Reactive Ink has always been an expensive ink choice, and a labour intensive option. It is typically used for Fashion and Home Furnishings. The reactive dyes become chemically bonded during manufacture offering exceptional rub fastness and colour gamut but not the best light fastness. Colours are vibrant and intense, perfect for fashion but not always the best palette for Home Décor.

Even in digital print reactive inks are labour intensive. Fabrics need to be pre-coated, steamed, washed and finished prior to sale. Each part of the process destabilizes the fabric and textile technology skills are a critical part of the manufactures process. Post production many fabrics can be washed or laundered.

Reactive inks are a good choice for Fashion and Home Décor.

Debbie 1

Dye Sublimation

Dye sublimation is the fastest growing digital print category; an exciting category for the print of synthetic fabrics.

New fibre technology has brought innovative new blends, performance sport and décor fabrics to this marketplace. Creative textiles for Fashion, Home Furnishings and Contract, Fire Resistant substrates for Hotels and Public spaces.

Many fashion designers have embraced the creativity offered in this sector and increasingly Interior Designers see the potential to create unique environments and futuristic spaces and products.

Dye sublimation Inks are printed onto paper and then transferred under heat and pressure onto the textile. There is no requirement to pre-treat the fabrics or post wash, making this a fast, efficient and increasingly innovative print set for both Fashion and Home Décor markets. Dye Sublimation offers excellent colour gamat, rub and light fastness and is an excellent choice for many Fashion and Interior designers.

Dispersed Dyes

Often used by the signage industry for speed of print, Dispersed inks are not so popular in Fashion and Home Décor, mainly because the colour gamat is smaller and the print isn’t as sharp as the Dye Sublimation technique.

Dye sublimation is popular for clients who generate print for events, but not typically fashion or Home Décor.

Acid Dyes

Many fabrics, especially silk, previously printed using acid are now printed using a reactive ink set. Acid gives exceptional colour vibrancy and rub fastness but it is still an expensive choice. It’s popular for Wool, Silk and Nylon and all protein based fibres.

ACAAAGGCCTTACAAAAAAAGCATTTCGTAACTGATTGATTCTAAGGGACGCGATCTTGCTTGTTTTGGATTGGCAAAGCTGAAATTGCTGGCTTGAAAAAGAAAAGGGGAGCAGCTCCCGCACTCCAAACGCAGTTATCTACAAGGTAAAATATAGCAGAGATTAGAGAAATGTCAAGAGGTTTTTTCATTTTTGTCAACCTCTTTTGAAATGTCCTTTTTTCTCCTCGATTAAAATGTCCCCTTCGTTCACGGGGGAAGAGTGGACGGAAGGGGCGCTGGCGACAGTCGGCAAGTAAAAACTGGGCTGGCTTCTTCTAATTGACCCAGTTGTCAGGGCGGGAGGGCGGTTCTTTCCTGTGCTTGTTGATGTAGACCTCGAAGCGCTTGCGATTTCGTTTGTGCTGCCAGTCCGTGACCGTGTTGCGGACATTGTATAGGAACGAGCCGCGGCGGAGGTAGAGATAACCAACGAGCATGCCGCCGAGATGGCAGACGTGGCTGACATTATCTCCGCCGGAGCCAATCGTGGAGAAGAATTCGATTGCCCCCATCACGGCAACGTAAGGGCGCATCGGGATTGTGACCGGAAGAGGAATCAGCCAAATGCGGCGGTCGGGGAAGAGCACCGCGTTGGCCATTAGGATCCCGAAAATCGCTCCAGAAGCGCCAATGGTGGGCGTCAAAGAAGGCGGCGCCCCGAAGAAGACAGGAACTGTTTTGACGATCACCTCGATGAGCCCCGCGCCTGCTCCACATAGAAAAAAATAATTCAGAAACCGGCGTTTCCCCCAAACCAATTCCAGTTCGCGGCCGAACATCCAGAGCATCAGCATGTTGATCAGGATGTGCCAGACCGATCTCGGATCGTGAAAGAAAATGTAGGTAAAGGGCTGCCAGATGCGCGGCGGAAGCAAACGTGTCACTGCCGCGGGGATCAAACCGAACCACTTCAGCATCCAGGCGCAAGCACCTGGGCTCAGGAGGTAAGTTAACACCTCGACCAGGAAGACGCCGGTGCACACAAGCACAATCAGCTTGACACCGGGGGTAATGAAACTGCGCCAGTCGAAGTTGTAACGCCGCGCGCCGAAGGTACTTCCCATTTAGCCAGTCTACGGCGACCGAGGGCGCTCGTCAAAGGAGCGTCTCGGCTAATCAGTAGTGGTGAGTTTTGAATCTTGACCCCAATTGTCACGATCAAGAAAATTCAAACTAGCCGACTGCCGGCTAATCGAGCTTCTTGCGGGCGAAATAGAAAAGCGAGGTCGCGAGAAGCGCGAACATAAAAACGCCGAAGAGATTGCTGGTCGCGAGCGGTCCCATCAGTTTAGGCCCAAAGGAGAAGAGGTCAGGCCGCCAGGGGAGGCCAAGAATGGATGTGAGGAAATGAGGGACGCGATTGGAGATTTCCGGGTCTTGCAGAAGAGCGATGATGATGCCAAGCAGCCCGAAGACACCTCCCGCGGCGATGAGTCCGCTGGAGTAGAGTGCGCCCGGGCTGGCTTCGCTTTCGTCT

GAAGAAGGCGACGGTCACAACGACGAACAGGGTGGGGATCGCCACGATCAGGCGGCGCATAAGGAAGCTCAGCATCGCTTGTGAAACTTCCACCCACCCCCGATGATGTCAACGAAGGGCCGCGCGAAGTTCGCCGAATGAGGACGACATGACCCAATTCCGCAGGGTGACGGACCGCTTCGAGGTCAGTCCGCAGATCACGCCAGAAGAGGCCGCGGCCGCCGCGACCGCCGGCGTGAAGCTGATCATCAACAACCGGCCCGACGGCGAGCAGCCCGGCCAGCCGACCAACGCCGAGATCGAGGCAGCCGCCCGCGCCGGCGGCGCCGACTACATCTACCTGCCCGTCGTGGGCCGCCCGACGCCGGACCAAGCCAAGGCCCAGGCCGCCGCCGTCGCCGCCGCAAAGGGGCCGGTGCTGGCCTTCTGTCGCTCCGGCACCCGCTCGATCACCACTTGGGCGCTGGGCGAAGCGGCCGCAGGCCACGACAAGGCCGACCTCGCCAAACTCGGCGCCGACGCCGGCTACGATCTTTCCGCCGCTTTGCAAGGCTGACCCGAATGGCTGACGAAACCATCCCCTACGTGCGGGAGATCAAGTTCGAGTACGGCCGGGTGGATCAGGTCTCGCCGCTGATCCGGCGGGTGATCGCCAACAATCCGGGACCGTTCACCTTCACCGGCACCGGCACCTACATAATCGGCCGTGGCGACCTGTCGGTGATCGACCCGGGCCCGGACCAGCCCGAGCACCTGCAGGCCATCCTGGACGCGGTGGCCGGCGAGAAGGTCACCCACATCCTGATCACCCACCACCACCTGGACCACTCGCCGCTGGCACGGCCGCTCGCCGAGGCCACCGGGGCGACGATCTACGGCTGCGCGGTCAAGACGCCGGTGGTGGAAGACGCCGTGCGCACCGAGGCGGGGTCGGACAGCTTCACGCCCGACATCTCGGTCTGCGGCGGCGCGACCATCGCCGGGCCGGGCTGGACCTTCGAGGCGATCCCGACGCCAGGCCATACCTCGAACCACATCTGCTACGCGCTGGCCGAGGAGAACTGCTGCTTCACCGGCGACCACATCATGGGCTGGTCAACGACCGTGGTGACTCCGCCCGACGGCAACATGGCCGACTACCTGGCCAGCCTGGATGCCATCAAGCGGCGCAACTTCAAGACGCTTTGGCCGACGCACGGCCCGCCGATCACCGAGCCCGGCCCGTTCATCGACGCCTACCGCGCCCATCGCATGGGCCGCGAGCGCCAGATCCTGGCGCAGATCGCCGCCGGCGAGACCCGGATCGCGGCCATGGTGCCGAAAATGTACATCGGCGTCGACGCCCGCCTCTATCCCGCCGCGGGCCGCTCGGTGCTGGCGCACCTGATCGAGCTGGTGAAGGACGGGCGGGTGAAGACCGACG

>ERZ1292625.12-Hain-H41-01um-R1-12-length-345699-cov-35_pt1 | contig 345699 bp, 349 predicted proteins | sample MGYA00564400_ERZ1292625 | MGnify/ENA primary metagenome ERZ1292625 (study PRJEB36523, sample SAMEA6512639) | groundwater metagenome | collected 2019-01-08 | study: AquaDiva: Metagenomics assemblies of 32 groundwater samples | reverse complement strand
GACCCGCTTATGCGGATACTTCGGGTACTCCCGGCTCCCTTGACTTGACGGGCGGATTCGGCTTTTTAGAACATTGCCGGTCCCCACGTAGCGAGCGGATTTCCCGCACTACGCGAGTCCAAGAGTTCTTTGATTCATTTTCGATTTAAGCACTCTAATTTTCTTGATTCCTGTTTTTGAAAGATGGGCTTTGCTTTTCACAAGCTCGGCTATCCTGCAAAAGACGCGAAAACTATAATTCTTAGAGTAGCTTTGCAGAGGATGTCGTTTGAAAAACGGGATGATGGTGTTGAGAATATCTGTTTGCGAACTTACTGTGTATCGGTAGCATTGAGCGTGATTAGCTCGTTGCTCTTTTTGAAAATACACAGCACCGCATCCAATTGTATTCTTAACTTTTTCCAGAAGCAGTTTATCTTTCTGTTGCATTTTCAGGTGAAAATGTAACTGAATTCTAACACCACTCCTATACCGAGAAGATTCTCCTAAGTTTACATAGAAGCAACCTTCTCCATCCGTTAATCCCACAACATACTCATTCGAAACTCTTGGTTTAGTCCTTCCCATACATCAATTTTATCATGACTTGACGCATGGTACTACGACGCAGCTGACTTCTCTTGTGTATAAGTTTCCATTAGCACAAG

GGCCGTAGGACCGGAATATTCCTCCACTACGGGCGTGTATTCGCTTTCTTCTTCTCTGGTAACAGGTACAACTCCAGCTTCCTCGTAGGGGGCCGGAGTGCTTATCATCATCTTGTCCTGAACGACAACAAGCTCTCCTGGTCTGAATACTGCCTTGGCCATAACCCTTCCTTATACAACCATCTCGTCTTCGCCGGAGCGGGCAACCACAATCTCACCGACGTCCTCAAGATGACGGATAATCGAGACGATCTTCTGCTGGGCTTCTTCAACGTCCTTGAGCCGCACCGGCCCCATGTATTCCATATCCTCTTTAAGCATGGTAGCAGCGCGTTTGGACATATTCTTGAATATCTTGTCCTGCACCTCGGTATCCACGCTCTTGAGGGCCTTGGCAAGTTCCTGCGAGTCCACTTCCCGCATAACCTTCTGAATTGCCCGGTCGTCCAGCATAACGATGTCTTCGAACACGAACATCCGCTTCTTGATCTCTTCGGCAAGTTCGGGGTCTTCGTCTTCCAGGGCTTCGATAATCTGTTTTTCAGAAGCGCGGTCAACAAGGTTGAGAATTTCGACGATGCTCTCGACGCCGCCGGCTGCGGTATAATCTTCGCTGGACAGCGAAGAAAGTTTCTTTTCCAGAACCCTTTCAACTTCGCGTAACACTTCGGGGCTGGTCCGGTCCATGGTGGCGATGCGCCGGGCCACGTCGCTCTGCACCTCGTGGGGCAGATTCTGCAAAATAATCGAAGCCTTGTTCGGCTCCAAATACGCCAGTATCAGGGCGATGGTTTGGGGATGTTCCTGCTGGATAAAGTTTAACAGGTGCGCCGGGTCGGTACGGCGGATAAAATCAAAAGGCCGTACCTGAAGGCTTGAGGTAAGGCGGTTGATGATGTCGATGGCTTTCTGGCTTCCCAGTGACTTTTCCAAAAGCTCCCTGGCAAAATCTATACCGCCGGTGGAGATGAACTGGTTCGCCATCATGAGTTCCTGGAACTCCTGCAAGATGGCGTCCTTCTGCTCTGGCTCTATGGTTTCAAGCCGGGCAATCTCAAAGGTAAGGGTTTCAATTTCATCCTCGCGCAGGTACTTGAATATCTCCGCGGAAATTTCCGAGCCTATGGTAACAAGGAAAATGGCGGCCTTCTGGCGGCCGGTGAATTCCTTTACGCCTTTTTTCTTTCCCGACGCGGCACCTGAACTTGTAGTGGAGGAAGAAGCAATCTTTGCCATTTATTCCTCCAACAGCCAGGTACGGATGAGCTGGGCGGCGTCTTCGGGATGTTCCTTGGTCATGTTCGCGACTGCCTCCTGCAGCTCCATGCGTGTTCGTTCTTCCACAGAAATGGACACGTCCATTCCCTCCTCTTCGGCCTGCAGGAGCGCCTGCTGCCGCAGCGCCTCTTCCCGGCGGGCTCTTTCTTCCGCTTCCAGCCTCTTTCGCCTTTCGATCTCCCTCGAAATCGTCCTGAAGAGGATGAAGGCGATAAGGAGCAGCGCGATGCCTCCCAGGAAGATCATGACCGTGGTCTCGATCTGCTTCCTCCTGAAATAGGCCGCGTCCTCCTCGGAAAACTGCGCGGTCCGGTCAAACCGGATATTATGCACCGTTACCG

Fabrics require pre-treatment, and commercial finishing. A popular choice for Fashion clients but rarely used in Home Décor.

So, having decided the right Ink Set for your Digital Print project, how do you choose your fabric?

Digital Print has revolutionized our industries beyond our wildest expectations, be that Fashion or Home Décor. But it is important to remember that only the print is digital, and whilst small scale manufacturing equipment has replaced older style mass manufacturing machines in the digital factory, Textiles haven’t changed.

Aside from synthetic fabrics many of the bed rock textiles, which we consume in vast meterages – be they Cotton, Silk, Linen, or Polyester – have been of the same composition for hundreds of years. Sourcing the right fabric worldwide for your final garment or Home Décor use is essential.

Many Digital Print suppliers will sell fabrics alongside their print offer, but a new generation of innovative companies, offering a vast selection of fabrics prepared for digital print, have emerged. These companies are important to our industry, as they are not tied to manufacturers. They can develop and offer exciting new substrates to the market. Working alongside the ink suppliers, chemists, textile technologists and digital printers and machine manufacturers a new breed of fabric supplier has emerged to service our ever-expanding marketplace.

Debbie 3

Choosing the right print partner?

Digital print is available to all, and thanks to the internet, with just a small amount of research you can shortlist potential suppliers for your chosen project, whatever the meterage?

Digetex is a specialist digital print bureau, and over the years many more have emerged onto the market, each finding a niche in this relatively new industry. Bureau print shops specialize in small-scale production for both the Fashion and Interior markets, often specializing in one substrate (be it Cotton, Silk or Polyester print).

Some, like us, have a design led production facility, and others simply print your artwork as you supply it onto a choice of fabric and deliver. Many offer a super-fast 5 day service! Unfortunately, clients rarely understand the complexities of digital textile print; you could argue why do they need to? But in this industry the client often sells on the products they create and it’s important that the final sale delivers a product fit for purpose to the consumer.